Investing in high-quality growth stocks is a sure-shot way to build wealth. One such company that has managed to beat broader market returns since it went public is Dollarama (TSX:DOL).
If you had invested $1,000 in the Dollarama IPO back in 2009, it would have grown to $12,800. If you consider dividend reinvestments, the $1,000 IPO investment would now be worth around $14,000. Comparatively, the S&P 500 would have returned just over $3,100 in the same period.
Dollarama stock has gained 19.8% in the last 12 months
Dollarama stock continues to surge ahead. In the last year, shares rose close to 20%. While past returns mean nothing for an investor looking to enter the stock, it should provide them with confidence given the company’s stellar performance.
Dollarama is a Canada-based holding company. As the name suggests, it operates dollar stores, and Dollarama now has over 1,200 stores in Canada with an average area of 10,275 square feet.
These thrift stores offer a range of consumer products, general merchandise, as well as seasonal items. The company’s stores are located in metropolitan areas, mid-sized cities, and towns.
Dollarama’s growth story remains intact
In the fiscal third quarter of 2020, ended in November, Dollarama sales rose 9.6% to $947.6 million. Comparable store sales were up 5.3%, while EBITDA rose 4.3% in Q3. Dollarama opened 21 new stores, bringing its total store count to 1,271.
For fiscal 2020, company management had forecast to open between 60 and 70 stores and is on track to meet this target. All stores are company owned, helping Dollarama to provide a consistent shopping experience.
The company’s press release states, “Our strategy is to grow sales, operating income, net earnings and cash flows by expanding the Canadian store network through the opening of 60 to 70 net new stores annually and by offering a compelling value proposition on a wide variety of merchandise to a broad base of customers. We continually strive to maintain and improve the efficiency of our operations.”
In 2019, Dollarama acquired Dollarcity to gain a foothold in price-sensitive markets of Latin America. Dollarama paid $122 million for a 50.1% stake in Dollarcity. The latter has 104 locations in Columbia, 58 in Guatemala, and 48 in El Salvador.
Columbia is critical for Dollarama, as the country is one of the fastest-growing economies in Latin America. Dollarama’s entry into these countries will help the company sustain its growth rates given the increase in the purchasing power of the populace, the growing middle class, and a rapidly expanding population.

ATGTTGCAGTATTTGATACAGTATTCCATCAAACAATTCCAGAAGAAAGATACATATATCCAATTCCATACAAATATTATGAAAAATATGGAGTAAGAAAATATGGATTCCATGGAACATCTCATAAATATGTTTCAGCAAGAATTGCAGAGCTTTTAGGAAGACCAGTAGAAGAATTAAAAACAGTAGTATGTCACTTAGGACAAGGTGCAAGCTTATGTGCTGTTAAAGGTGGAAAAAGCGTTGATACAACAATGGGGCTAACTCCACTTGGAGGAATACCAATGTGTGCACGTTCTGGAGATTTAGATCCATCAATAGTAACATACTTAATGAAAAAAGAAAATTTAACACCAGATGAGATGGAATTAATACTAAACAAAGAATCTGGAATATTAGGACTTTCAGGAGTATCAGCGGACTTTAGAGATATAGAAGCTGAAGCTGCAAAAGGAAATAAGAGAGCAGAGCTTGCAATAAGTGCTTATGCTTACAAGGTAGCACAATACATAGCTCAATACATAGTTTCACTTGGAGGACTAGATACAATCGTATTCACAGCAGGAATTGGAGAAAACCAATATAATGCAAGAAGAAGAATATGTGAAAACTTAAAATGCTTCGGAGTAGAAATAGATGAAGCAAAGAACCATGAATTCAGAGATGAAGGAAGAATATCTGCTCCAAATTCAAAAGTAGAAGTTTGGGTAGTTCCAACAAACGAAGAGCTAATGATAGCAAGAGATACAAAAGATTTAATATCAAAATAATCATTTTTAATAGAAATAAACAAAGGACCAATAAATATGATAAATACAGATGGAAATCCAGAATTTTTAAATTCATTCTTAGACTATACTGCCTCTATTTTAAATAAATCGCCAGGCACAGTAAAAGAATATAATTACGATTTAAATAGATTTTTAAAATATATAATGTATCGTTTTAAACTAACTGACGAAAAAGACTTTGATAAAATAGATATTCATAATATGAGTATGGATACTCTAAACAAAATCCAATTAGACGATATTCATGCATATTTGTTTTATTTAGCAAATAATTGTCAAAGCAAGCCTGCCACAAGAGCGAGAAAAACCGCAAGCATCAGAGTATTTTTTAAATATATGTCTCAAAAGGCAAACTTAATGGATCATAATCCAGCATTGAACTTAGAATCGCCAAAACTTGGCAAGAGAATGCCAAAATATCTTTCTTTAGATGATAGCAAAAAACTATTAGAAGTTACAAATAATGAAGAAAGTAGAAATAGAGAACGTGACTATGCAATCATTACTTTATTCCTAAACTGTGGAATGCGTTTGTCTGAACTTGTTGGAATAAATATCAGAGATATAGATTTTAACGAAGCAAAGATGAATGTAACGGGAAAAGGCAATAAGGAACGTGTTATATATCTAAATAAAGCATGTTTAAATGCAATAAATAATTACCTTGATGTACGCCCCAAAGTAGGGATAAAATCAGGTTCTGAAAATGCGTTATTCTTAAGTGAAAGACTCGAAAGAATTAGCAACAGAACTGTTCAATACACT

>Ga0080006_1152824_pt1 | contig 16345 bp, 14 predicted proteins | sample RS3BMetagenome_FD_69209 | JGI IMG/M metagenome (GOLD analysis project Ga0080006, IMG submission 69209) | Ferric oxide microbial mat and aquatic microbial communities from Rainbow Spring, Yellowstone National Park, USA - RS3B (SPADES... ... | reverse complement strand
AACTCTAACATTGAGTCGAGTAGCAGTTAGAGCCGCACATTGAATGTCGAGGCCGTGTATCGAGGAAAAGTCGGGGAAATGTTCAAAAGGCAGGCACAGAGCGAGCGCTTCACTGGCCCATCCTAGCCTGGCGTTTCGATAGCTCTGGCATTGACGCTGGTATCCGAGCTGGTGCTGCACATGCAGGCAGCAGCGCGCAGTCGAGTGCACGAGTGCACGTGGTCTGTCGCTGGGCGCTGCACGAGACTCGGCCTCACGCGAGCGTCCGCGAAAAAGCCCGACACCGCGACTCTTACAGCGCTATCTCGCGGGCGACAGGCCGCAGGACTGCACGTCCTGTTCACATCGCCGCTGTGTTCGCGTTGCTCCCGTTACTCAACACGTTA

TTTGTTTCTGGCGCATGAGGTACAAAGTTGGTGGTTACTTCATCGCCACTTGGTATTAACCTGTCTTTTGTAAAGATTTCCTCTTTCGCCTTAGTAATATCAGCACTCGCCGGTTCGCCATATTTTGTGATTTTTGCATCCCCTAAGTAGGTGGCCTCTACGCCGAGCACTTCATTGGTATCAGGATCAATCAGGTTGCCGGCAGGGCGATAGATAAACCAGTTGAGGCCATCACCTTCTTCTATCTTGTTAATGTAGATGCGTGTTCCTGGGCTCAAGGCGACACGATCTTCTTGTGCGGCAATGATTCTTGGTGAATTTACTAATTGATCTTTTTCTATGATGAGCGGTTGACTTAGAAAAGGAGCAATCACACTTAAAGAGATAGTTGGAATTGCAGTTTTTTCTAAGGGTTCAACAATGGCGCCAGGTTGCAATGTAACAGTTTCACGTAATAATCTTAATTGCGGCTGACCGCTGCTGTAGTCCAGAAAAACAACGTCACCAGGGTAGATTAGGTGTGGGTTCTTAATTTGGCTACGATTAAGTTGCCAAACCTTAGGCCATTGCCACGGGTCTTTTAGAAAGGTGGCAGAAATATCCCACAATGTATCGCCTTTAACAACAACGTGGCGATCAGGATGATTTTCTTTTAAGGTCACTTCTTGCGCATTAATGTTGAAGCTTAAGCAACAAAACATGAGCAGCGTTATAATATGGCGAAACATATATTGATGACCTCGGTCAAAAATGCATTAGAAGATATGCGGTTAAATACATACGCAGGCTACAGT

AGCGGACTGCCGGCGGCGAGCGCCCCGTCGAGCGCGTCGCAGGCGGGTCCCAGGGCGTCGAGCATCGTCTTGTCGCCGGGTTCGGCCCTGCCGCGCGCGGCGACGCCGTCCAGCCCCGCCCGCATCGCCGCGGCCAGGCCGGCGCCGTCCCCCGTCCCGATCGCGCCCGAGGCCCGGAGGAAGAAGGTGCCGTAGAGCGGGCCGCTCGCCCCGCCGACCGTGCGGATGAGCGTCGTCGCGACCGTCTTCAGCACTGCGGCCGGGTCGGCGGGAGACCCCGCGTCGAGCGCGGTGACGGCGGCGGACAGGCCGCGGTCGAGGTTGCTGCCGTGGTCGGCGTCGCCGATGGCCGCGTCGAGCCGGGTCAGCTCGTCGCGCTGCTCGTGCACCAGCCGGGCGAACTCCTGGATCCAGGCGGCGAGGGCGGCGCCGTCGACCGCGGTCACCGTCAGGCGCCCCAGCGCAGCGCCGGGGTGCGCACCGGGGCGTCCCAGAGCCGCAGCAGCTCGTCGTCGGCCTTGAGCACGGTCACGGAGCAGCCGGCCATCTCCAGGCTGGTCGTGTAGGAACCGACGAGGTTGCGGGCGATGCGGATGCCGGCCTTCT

A look at Dollarama’s valuation
Dollarama is valued at $13 billion in terms of market cap and has an enterprise value of $16.93 billion. It has a market cap-to-forward sales ratio of 3.4 and an enterprise value-to-forward sales ratio of 3.83.
Analysts expect Dollarama to increase sales by 6.8% to $3.79 billion in 2020 and 7% to $4.05 billion in 2021. Comparatively, its earnings per share are expected to grow by 14.1% in 2020 and 11.4% in 2021.
Dollarama stock is trading at a forward price-to-earnings multiple of 20.6, which is reasonable, considering the company’s growth rates. Analysts tracking Dollarama have a 12-month average target price of $49.1, which is 18% higher than the current trading price.
Dollarama is a company that is recession-proof with robust growth rates and attractive valuation multiples. Investors can look to buy the stock at every major correction to build long-term wealth.
Motley Fool Canada's market-beating team has just released a brand-new FREE report revealing 5 "dirt cheap" stocks that you can buy today for under $49 a share.
Our team thinks these 5 stocks are critically undervalued, but more importantly, could potentially make Canadian investors who act quickly a fortune.
Don't miss out! Simply click the link below to grab your free copy and discover all 5 of these stocks now.
This article represents the opinion of the writer, who may disagree with the “official” recommendation position of a Motley Fool premium service or advisor. We’re Motley! Questioning an investing thesis — even one of our own — helps us all think critically about investing and make decisions that help us become smarter, happier, and richer, so we sometimes publish articles that may not be in line with recommendations, rankings or other content.
Fool contributor Aditya Raghunath has no position in any of the stocks mentioned.